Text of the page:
Military involvement in post-conflict transformation in African Peace-Building
Post-conflict transformation is a difficult task, since renewed violence frequently flares up after peace treaties have been signed. Failure to end conflict often results from misinterpretations of the roots or an inability of the conflict to create suitable exit strategies for military forces. Reintegration of soldiers and non-state armed actors entails delicate and complex procedures, which are central in maintaining security in a newly created democracy. These all point to the important role of the military in post-conflict transformation. The focus of the study on which this article is based, was on evaluating the role and place of military forces in post-conflict peace-building activities. These activities relate to diverse peacekeeping experiences in Africa, and focused on flaws and challenges in post-conflict peace-building missions in the Democratic Republic of Congo, Sudan and the Central African Republic; post-conflict transformation and development; security sector reform and South Africa’s participation as member of the Southern African Development Community.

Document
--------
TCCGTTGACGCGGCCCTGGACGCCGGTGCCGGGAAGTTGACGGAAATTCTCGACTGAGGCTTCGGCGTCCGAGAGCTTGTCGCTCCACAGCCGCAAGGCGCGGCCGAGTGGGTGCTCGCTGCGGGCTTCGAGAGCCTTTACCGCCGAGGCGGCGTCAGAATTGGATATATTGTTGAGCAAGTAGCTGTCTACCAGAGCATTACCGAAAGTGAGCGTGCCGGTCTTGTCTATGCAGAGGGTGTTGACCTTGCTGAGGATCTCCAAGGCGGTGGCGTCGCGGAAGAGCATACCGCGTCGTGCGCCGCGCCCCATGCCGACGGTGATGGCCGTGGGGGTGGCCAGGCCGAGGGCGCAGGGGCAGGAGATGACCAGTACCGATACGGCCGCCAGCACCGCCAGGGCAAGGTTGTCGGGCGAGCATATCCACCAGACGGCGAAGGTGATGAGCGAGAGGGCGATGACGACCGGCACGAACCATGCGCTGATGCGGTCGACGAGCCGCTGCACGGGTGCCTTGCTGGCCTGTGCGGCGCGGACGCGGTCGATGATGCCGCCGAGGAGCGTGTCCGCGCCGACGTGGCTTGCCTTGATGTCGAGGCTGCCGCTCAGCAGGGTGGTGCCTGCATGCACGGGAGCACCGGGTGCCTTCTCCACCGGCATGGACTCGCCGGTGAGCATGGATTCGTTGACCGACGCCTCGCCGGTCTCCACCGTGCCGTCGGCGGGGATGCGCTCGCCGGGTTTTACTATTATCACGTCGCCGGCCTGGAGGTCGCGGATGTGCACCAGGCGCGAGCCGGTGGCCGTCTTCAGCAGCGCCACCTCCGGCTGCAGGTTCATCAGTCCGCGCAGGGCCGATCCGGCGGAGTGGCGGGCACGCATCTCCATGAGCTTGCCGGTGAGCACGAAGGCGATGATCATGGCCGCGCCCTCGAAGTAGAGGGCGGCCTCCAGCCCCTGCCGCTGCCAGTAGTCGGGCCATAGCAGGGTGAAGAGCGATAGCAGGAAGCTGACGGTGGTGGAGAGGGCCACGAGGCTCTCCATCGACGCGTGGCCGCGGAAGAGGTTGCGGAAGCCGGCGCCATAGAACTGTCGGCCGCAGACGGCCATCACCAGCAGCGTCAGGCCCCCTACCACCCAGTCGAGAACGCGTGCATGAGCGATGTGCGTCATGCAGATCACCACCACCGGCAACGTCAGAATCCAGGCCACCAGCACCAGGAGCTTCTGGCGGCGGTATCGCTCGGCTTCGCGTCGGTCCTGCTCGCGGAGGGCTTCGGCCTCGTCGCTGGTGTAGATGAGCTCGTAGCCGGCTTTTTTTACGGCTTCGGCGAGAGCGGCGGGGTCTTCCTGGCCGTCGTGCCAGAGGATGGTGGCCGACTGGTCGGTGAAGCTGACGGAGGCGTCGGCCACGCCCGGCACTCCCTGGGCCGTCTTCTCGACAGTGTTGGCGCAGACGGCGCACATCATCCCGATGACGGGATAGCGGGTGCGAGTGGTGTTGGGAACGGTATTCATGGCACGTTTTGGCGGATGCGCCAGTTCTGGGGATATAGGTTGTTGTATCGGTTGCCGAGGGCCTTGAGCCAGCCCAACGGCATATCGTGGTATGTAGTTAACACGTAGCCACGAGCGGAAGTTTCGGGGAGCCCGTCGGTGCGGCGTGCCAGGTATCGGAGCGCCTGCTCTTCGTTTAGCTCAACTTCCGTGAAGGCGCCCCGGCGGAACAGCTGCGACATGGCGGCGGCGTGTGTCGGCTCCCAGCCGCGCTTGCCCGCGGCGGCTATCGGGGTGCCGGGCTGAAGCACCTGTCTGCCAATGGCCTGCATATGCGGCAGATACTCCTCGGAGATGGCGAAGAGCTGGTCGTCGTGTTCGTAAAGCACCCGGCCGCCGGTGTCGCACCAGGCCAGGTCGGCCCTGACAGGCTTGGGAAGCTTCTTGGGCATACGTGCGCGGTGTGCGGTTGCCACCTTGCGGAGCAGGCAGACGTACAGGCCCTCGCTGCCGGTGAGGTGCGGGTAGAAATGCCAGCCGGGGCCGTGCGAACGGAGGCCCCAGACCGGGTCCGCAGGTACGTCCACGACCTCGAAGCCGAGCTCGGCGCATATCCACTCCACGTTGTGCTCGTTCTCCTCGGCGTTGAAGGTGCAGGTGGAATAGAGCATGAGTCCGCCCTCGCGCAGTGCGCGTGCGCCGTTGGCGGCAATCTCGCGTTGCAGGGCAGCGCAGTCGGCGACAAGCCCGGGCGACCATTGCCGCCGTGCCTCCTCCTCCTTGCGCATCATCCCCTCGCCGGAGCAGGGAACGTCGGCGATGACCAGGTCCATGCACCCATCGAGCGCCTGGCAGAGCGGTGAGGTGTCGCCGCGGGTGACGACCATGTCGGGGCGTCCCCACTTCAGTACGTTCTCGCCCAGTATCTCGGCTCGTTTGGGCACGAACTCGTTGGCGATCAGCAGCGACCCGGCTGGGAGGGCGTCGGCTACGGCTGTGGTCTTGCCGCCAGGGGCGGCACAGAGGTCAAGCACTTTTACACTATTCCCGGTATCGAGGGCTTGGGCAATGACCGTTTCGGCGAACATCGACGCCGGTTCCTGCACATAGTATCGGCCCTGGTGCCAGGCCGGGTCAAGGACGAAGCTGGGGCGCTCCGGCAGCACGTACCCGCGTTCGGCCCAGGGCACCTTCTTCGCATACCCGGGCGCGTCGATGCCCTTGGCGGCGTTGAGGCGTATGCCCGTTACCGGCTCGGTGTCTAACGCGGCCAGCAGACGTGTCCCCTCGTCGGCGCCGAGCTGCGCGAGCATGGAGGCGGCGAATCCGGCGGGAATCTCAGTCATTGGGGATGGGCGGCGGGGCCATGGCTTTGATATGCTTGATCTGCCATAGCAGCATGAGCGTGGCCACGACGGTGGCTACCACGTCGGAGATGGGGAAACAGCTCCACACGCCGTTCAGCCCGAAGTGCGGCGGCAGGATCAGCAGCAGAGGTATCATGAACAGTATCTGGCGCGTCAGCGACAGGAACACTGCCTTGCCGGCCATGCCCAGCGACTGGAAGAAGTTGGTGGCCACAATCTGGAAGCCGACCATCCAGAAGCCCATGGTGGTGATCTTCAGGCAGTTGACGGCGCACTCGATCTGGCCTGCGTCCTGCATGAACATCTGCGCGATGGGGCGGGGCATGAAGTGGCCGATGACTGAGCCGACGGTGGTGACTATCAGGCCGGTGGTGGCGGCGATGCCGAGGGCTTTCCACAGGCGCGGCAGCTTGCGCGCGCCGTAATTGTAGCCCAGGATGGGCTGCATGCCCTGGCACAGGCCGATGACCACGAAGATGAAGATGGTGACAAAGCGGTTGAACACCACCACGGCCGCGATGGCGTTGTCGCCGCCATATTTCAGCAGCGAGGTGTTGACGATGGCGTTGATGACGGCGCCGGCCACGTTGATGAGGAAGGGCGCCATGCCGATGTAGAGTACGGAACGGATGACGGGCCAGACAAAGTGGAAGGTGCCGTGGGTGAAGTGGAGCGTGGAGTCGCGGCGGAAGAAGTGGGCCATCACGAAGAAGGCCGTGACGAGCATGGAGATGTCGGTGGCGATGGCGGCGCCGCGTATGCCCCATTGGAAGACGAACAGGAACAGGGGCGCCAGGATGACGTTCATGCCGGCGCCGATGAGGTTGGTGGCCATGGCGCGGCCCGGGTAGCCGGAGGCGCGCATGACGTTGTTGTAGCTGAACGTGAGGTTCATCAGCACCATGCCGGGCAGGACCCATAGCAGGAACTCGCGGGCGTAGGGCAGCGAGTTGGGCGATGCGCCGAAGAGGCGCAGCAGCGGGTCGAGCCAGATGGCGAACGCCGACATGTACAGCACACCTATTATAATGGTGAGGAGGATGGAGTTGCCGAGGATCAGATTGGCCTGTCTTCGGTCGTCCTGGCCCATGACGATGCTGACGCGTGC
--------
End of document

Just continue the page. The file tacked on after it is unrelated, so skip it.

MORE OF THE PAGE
external; internal military forces; post-conflict peace-building; security sector reform; SADC participation.
Metrics Loading ...
Metrics powered by PLOS ALM
- There are currently no refbacks.
Copyright (c) 2018 Rialize Ferreira
ISSN 2224-0020 (online); ISSN 1022-8136 (print)
Creative Commons License -CC BY-NC-ND 4.0
|Powered by OJS and hosted by Stellenbosch University Library and Information Service since 2011.|
This journal is hosted by the SU LIS on request of the journal owner/editor. The SU LIS takes no responsibility for the content published within this journal, and disclaim all liability arising out of the use of or inability to use the information contained herein. We assume no responsibility, and shall not be liable for any breaches of agreement with other publishers/hosts.